William's Prelude

You are gratified, but hardly surprised, when the phone call arrives. After all, who else should they be calling in in a crisis like this one?

"Professor Lowell", the breathless young thing on the phone squeaks. "I'm Samantha Kosanger, Special Assistant for Central Asian affairs to the Secretary of State Hillary Clinton." You roll your eyes silently. "Mrs Clinton says that she wants you on the next plane to Tashkent, to participate in the investigation into the tomb robbery." Participate in, you note with annoyance, not lead. "And, uh, she wants me to stress how valuable your expertise would be, and that the administration would express real gratitude for your part in solving the case". That's better.

Of course, you now have packing for Central Asian fieldwork down to a science, or perhaps an art form, and so in very little time your suitcases and kit are prepared. While you wait to board, and on the plane (first class - about time!) you review some recent facts that have crossed your Interpol desk which you feel may be relevant…

First class is considerate, but a waste of resources, William thinks — not that he'd tell them that. Flying in large airplanes is terrifying. Something about the shape of the cabin, like being trapped inside a sausage casing. It even smells like sausage casing. So a pill or two fast-forwards him to Frankfurt, where a layover allows him time to sneer at the airport bookstore offerings and read through the sheaf of bureaucratic gobbledeygook provided by way of a briefing.

The robbery was not of the Tomb of Timur, as was commonly reported, but of the Crypt of Timur; the building originally intended for the conquerer’s tomb, which he never lay in. Only discovered in the 1963, the bodies found inside have never been identified…

He skims past the rest in in boredom. Human remains — not his problem. At least out here, in the heart of the world, it won't be NAGPRA's problem either. No doubt whoever finds the bodies, or finds out who they are, will get famous for a bit. Pffft.

…some seizures recently have been of artefacts travelling in the opposite direction: from western Europe to Central Asia. The original location of some of these was unclear, suggesting they were sold or stolen from private collections…

William giggles. No honor among thieves. It's only a pity they weren't re-looted in the proper steppe fashion: over the bodies of their fat, grasping "owners".

Though reading further, he regrets his enthusiasm on behalf of the thieves and blushes. Burning a museum? He looks around, but no one in the departure lounge seems to have noticed his shame. And the list of suspects… well, those poor artifacts have gone from the frying pan into the fire.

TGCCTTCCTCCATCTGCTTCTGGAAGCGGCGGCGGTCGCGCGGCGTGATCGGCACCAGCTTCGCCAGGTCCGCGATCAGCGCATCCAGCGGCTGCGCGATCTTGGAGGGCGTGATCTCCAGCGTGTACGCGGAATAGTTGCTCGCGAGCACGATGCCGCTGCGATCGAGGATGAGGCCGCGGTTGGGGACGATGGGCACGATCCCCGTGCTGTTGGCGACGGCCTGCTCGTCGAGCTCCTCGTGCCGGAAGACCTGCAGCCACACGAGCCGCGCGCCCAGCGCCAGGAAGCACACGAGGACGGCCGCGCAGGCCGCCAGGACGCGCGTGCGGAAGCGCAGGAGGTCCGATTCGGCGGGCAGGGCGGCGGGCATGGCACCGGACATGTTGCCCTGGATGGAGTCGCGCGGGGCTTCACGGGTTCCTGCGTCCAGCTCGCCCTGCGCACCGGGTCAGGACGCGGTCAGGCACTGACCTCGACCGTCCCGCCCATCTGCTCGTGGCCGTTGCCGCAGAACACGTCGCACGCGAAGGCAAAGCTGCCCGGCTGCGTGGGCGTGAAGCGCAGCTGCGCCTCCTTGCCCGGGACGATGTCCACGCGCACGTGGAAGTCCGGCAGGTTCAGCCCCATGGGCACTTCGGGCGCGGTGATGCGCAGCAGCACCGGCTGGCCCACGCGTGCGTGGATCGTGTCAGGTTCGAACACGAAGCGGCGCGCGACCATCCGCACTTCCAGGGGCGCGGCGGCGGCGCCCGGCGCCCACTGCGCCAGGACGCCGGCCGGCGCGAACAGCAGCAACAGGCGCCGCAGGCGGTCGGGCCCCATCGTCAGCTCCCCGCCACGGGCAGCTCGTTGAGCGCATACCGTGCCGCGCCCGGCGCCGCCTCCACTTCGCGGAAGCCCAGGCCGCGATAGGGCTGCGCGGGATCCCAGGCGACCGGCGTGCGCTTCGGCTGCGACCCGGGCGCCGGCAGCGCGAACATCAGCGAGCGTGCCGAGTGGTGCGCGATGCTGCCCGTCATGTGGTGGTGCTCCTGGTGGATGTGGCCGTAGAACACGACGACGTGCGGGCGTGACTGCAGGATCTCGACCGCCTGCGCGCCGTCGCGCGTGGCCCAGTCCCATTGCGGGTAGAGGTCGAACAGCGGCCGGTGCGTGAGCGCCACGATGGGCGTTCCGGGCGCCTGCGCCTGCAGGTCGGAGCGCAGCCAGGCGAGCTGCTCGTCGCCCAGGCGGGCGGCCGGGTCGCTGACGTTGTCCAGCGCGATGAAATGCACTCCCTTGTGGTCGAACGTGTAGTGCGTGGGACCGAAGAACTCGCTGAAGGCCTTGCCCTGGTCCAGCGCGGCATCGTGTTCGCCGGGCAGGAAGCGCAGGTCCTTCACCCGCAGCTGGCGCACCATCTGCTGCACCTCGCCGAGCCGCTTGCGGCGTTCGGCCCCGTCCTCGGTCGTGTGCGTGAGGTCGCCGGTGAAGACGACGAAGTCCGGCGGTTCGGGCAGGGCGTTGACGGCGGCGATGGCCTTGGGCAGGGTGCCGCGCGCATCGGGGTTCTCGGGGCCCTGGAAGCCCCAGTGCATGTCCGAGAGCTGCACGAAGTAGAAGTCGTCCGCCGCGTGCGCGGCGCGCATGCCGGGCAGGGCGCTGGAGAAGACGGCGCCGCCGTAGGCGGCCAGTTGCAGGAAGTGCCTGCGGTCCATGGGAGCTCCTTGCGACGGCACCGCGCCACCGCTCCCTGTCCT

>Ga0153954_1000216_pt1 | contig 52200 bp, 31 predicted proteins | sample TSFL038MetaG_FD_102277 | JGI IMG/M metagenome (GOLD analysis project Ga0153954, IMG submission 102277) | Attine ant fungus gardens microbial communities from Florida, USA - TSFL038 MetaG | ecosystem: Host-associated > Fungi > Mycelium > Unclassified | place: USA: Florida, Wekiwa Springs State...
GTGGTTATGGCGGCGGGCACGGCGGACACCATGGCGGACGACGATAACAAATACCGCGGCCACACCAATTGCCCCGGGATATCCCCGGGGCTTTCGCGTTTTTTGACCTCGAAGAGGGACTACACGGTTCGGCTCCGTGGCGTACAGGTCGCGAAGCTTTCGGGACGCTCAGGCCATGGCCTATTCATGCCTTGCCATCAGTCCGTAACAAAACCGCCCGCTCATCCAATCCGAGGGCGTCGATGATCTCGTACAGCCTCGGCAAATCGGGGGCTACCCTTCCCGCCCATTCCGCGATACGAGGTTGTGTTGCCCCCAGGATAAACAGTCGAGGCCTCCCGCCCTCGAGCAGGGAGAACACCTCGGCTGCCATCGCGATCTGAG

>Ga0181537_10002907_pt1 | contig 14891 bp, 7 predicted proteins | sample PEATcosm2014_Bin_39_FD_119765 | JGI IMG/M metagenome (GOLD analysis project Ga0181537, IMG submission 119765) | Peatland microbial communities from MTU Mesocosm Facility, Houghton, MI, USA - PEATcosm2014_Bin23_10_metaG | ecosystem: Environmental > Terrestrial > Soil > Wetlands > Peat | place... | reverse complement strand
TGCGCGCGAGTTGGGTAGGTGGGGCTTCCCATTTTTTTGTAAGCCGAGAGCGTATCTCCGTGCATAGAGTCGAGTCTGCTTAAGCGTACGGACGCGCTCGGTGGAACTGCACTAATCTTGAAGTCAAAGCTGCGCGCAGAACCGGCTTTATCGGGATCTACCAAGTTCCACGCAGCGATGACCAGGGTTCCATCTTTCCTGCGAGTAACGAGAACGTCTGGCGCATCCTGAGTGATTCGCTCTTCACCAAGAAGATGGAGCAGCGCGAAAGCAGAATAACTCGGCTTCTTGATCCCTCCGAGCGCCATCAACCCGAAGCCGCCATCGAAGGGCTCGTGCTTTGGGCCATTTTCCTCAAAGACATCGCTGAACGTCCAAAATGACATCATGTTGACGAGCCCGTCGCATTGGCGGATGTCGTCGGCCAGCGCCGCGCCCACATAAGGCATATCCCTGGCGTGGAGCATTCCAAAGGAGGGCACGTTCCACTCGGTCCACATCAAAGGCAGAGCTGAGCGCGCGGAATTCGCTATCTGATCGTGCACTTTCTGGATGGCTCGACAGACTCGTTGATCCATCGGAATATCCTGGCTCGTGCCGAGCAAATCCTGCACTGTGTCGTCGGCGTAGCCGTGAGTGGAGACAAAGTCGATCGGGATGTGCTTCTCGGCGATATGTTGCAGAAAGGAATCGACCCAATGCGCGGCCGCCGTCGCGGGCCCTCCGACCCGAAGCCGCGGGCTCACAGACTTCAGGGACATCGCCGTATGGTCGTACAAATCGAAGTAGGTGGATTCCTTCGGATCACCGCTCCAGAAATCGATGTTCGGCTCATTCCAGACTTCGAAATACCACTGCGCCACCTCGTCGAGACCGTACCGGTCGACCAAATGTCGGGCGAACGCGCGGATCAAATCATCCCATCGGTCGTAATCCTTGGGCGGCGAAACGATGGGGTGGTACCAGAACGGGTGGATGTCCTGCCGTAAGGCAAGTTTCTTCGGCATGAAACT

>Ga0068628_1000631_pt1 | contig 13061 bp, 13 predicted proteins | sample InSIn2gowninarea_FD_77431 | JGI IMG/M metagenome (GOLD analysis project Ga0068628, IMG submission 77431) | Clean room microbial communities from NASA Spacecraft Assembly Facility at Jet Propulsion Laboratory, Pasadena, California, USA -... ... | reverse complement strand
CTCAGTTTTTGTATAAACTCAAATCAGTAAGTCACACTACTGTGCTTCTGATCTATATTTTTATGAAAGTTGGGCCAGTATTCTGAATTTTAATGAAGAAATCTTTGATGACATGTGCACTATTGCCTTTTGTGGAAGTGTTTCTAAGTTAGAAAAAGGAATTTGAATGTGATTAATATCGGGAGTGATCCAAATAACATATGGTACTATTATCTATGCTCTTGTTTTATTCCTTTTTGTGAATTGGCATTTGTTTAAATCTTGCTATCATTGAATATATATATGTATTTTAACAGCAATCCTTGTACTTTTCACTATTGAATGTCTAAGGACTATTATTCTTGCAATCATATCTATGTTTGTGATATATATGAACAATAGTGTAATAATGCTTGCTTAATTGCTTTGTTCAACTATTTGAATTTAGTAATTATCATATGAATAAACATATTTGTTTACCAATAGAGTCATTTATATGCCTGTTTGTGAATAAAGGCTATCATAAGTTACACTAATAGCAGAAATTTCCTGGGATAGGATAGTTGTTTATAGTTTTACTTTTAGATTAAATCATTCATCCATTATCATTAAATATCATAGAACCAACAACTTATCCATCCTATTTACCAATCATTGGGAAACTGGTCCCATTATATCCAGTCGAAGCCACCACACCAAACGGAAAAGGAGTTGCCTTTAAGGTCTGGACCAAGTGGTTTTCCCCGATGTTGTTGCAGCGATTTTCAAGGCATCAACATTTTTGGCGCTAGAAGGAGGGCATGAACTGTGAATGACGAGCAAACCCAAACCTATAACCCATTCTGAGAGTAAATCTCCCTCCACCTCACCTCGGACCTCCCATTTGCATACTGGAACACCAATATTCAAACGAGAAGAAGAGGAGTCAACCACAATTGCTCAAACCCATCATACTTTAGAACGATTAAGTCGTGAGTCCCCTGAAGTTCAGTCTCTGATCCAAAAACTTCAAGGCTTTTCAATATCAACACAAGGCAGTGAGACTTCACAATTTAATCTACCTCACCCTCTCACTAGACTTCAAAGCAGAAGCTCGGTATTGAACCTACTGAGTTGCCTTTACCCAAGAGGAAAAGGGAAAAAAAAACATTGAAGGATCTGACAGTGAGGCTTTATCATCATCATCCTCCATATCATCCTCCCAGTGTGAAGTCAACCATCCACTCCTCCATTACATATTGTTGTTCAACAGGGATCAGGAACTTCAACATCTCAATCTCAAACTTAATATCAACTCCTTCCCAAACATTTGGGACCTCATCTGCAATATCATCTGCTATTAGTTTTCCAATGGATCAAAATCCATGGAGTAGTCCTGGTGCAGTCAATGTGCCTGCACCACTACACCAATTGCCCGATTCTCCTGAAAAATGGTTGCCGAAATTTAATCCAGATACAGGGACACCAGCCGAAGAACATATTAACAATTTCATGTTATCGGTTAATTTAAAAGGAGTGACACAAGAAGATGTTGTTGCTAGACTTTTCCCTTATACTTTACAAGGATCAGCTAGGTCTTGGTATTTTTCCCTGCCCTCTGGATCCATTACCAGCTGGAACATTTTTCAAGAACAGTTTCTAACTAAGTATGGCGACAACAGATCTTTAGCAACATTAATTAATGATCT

Artefacts seized travelling from West to East include coins from various minor principalities in the first millennium AD…

On the other hand, William Lowell does not hunt down missing loose change on behalf of coin collectors, who are pathetic nerds.

… an engraved star chart from the Timurid period of Samarkand…

Yes, that does sound like the kind of thing that nouveau riche pluto~autocrats would want to own. No taste. Ulugh Begh wasted his talents on politics and al-Kashi was a glorified watchmaker. This chart is probably a phony, anyway. It even sounds tacky.

… and some Persian texts from c. 800 AD.

William perks up and tries to control his breathing. Black market post-Sassanid manuscripts? There was that rumor that Ali Reza Jr. owned some otherwise unpreserved prophetic text, along the lines of the Bahman Yast. Or even that extremely fine specimen of the Bundahishn that you-know-who had locked up in a vault. What if they had been stolen? Were floating around in transit — virtually on the loose? Now might be the only time to rescue them from the clutches of the collecting fraternity! It's a good thing he was notified. Regardless of what texts they are. Yes. These State Department yahoos' "intelligence" is probably worthless, but clearly there's been actual crime committed here.

Mentally, he adds an item to his to-do list upon arriving in Toshkent: get special bookmark?

Numismatics. Hah!


William got into some sticky spots while conducting fieldwork in the '90s in Tajikstan; cordite-flavored sticky. While militarily incompetent and not someone you want in a firefight, he has the experience and he has the contacts to be dangerous. The "special bookmark" he thought of? Well, there's a bookstore in Tashkent he knows, and the owner has two sons involved in what hoi polloi refer to as "Islamic militancy", and would be willing to get him a gun…

Rare manuscripts must not be allowed to remain in the hands of private collectors.

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